"You're part of the solution or you're standing in the way at the least," Malik told ABC11.
As a board member, he isn't officially supposed to be talking about this stuff, but Malik said he feels it's too important not to.
"I think we all have to make individual decisions about what we're going to do to take the energy that's out there and try to make lasting social change," Malik said.
Unity and togetherness will win. One love 🤍 pic.twitter.com/4JZ06FLwHX— Jessica McDonald (@J_Mac1422) June 11, 2020
There was some disagreement on the board about the decision just as there is among the public. Malik sees both sides.
"There's certainly something to representing your country wearing your crest and being respectful and honoring that," he said. "There's also something to peacefully protesting an injustice."
Courage star, USWNT team member and World Cup champion Jessica McDonald told ABC11 that it is a popular topic of discussion on the national team.
"Some people feel uncomfortable doing it obviously, and some people don't," McDonald said. "It's all about people's preferences and we have to respect that at the end of the day. What's so incredible about this team is that we're able to talk about these things and talk about these issues."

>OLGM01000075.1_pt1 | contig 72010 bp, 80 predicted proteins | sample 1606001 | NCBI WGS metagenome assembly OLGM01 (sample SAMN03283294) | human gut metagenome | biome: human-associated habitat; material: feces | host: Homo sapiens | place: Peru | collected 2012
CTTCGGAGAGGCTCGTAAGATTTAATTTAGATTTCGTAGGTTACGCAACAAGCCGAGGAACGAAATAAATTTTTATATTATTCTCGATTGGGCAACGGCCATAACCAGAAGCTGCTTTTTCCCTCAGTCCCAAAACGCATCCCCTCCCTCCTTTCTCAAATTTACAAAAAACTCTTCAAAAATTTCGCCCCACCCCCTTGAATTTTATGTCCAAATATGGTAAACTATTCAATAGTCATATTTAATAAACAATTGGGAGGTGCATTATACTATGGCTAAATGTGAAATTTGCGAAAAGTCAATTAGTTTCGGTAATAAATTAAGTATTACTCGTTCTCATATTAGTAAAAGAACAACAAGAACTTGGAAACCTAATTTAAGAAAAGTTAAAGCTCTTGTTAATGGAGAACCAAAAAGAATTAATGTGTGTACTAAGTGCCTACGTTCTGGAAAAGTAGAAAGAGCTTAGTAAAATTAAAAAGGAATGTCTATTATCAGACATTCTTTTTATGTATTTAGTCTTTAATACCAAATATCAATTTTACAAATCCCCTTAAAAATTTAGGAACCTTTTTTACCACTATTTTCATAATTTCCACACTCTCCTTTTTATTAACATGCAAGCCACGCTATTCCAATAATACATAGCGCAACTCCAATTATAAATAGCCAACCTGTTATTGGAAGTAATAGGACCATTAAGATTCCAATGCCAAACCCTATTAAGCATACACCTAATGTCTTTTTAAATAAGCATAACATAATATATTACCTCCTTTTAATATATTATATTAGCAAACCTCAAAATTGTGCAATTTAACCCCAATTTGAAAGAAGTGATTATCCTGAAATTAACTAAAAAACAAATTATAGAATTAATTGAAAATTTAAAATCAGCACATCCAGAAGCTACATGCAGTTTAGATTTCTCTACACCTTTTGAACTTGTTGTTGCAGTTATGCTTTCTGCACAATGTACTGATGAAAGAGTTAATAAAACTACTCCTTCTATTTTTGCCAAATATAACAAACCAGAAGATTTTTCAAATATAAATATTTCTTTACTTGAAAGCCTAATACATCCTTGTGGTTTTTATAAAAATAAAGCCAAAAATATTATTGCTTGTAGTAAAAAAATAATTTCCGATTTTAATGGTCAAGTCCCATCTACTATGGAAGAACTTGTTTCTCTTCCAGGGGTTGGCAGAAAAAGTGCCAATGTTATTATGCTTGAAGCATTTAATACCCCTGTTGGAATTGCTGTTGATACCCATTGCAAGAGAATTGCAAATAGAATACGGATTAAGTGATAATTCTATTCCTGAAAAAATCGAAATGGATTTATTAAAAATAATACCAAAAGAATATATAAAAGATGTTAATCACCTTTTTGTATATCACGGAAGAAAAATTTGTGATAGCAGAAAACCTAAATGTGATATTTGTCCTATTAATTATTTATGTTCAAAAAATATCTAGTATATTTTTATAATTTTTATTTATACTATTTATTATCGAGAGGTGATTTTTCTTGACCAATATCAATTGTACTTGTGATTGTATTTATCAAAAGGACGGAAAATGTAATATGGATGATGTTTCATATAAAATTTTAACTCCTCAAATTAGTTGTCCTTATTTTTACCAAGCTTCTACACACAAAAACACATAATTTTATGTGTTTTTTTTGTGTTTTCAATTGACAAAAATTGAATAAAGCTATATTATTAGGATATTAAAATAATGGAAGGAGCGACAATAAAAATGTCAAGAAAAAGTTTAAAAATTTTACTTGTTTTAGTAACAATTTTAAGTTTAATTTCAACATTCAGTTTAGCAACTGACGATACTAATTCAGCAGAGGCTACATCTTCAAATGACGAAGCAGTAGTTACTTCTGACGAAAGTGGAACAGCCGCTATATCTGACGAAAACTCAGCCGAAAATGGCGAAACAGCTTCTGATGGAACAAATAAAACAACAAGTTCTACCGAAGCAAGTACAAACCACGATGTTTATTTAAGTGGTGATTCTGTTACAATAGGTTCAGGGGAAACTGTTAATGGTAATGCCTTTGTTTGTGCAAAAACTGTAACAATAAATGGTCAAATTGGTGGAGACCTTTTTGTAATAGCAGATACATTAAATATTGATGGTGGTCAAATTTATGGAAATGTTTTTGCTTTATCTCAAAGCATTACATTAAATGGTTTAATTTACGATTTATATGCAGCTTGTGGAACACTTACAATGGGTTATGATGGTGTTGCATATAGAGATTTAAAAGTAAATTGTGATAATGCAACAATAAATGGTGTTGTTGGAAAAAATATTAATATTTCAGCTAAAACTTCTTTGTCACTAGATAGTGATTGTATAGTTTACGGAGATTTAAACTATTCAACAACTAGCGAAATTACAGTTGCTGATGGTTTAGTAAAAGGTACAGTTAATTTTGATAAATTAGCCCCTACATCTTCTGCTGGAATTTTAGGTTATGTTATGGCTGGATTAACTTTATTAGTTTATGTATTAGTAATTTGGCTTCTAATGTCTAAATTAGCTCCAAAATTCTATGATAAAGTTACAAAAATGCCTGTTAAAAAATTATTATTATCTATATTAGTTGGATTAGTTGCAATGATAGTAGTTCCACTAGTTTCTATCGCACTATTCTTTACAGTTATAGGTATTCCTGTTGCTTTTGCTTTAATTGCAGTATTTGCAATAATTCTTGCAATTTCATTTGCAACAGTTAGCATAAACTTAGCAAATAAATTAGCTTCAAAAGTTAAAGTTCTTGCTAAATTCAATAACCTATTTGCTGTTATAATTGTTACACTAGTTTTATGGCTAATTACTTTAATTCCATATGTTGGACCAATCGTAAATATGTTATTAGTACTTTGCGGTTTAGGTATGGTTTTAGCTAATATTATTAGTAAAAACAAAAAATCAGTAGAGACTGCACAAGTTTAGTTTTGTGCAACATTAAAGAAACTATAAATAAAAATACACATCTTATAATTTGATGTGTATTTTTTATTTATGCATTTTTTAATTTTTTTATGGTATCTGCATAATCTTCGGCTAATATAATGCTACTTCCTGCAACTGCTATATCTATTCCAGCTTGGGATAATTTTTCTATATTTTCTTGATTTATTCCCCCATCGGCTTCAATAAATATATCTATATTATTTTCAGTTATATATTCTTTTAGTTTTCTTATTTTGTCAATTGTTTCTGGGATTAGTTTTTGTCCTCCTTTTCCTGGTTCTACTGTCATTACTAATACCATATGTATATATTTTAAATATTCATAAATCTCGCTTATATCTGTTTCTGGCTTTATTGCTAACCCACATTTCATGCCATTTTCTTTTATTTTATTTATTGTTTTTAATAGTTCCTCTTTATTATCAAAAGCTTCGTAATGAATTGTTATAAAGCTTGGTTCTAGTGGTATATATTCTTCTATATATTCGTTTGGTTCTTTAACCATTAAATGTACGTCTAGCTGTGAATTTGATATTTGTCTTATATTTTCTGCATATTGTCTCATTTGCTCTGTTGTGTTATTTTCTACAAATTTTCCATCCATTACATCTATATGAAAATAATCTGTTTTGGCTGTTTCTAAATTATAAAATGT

McDonald says the vote to allow peaceful protest during the national anthem is a welcome change.
"I think it's a very beautiful thing because there's just a lot of support going on right now, and it's kind of nice to keep that momentum going in any kind of way possible as long as it's peaceful," she said.
She said Courage players feel absolutely supported by team management and ownership and genuinely feels like this may be a worldwide tipping point towards racial equality and justice.
"The entire globe! I just heard the other day New Zealand is protesting. New Zealand!" McDonald exclaimed, "it's not even blacks fighting for blacks right now. It's literally everybody fighting for blacks and that is such a beautiful thing. This is the first time any of my friends have even asked me about it, showing concern, saying they're sorry. What can they do, you know, how can they speak out?"
Malik said he and his teams are ready to walk the walk.
"Now's the time to get on board with making us a better country and a better world," he said.